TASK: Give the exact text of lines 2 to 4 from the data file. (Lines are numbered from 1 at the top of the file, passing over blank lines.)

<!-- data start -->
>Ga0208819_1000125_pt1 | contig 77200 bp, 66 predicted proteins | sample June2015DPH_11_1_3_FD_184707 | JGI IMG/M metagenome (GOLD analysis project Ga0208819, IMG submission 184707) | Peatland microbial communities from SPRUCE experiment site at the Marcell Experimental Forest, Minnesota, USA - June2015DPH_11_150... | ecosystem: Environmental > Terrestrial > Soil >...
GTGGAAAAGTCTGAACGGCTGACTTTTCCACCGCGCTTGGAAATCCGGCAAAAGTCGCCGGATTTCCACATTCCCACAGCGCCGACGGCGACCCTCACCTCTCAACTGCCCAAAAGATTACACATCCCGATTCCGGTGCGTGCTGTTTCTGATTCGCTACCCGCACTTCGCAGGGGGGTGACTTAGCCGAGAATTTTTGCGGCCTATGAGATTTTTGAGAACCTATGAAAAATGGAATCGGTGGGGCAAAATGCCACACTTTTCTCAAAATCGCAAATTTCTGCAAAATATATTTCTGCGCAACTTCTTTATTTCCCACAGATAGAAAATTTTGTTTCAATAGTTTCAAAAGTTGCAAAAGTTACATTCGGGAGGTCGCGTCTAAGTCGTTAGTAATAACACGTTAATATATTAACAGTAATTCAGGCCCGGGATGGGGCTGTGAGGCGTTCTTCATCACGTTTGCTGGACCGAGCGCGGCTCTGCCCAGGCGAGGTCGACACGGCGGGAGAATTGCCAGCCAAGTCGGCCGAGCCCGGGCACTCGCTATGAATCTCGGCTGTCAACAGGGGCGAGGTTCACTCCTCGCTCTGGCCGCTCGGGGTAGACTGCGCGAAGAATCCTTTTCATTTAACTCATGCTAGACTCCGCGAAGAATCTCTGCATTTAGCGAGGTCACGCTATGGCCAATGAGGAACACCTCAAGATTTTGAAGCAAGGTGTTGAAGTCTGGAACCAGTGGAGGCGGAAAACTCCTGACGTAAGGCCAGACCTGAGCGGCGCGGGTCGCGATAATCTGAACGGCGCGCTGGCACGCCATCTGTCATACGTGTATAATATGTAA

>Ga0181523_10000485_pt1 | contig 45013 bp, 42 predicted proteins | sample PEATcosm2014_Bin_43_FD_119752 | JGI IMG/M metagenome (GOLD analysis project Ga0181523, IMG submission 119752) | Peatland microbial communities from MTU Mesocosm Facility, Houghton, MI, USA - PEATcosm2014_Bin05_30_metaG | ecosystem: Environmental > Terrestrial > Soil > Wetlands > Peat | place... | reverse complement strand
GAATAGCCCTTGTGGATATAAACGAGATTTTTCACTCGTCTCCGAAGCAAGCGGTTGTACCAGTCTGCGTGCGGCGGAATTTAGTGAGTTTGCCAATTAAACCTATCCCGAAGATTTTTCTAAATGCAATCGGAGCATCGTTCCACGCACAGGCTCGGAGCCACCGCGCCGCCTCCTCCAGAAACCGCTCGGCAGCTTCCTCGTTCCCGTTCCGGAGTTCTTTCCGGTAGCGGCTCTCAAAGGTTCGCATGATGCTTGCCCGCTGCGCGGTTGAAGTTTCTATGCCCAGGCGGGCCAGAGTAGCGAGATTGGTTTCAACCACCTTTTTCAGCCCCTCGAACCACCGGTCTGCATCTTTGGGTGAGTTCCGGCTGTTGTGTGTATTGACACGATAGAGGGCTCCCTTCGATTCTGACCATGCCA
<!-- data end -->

GTGGAAAAGTCTGAACGGCTGACTTTTCCACCGCGCTTGGAAATCCGGCAAAAGTCGCCGGATTTCCACATTCCCACAGCGCCGACGGCGACCCTCACCTCTCAACTGCCCAAAAGATTACACATCCCGATTCCGGTGCGTGCTGTTTCTGATTCGCTACCCGCACTTCGCAGGGGGGTGACTTAGCCGAGAATTTTTGCGGCCTATGAGATTTTTGAGAACCTATGAAAAATGGAATCGGTGGGGCAAAATGCCACACTTTTCTCAAAATCGCAAATTTCTGCAAAATATATTTCTGCGCAACTTCTTTATTTCCCACAGATAGAAAATTTTGTTTCAATAGTTTCAAAAGTTGCAAAAGTTACATTCGGGAGGTCGCGTCTAAGTCGTTAGTAATAACACGTTAATATATTAACAGTAATTCAGGCCCGGGATGGGGCTGTGAGGCGTTCTTCATCACGTTTGCTGGACCGAGCGCGGCTCTGCCCAGGCGAGGTCGACACGGCGGGAGAATTGCCAGCCAAGTCGGCCGAGCCCGGGCACTCGCTATGAATCTCGGCTGTCAACAGGGGCGAGGTTCACTCCTCGCTCTGGCCGCTCGGGGTAGACTGCGCGAAGAATCCTTTTCATTTAACTCATGCTAGACTCCGCGAAGAATCTCTGCATTTAGCGAGGTCACGCTATGGCCAATGAGGAACACCTCAAGATTTTGAAGCAAGGTGTTGAAGTCTGGAACCAGTGGAGGCGGAAAACTCCTGACGTAAGGCCAGACCTGAGCGGCGCGGGTCGCGATAATCTGAACGGCGCGCTGGCACGCCATCTGTCATACGTGTATAATATGTAA

>Ga0181523_10000485_pt1 | contig 45013 bp, 42 predicted proteins | sample PEATcosm2014_Bin_43_FD_119752 | JGI IMG/M metagenome (GOLD analysis project Ga0181523, IMG submission 119752) | Peatland microbial communities from MTU Mesocosm Facility, Houghton, MI, USA - PEATcosm2014_Bin05_30_metaG | ecosystem: Environmental > Terrestrial > Soil > Wetlands > Peat | place... | reverse complement strand
GAATAGCCCTTGTGGATATAAACGAGATTTTTCACTCGTCTCCGAAGCAAGCGGTTGTACCAGTCTGCGTGCGGCGGAATTTAGTGAGTTTGCCAATTAAACCTATCCCGAAGATTTTTCTAAATGCAATCGGAGCATCGTTCCACGCACAGGCTCGGAGCCACCGCGCCGCCTCCTCCAGAAACCGCTCGGCAGCTTCCTCGTTCCCGTTCCGGAGTTCTTTCCGGTAGCGGCTCTCAAAGGTTCGCATGATGCTTGCCCGCTGCGCGGTTGAAGTTTCTATGCCCAGGCGGGCCAGAGTAGCGAGATTGGTTTCAACCACCTTTTTCAGCCCCTCGAACCACCGGTCTGCATCTTTGGGTGAGTTCCGGCTGTTGTGTGTATTGACACGATAGAGGGCTCCCTTCGATTCTGACCATGCCA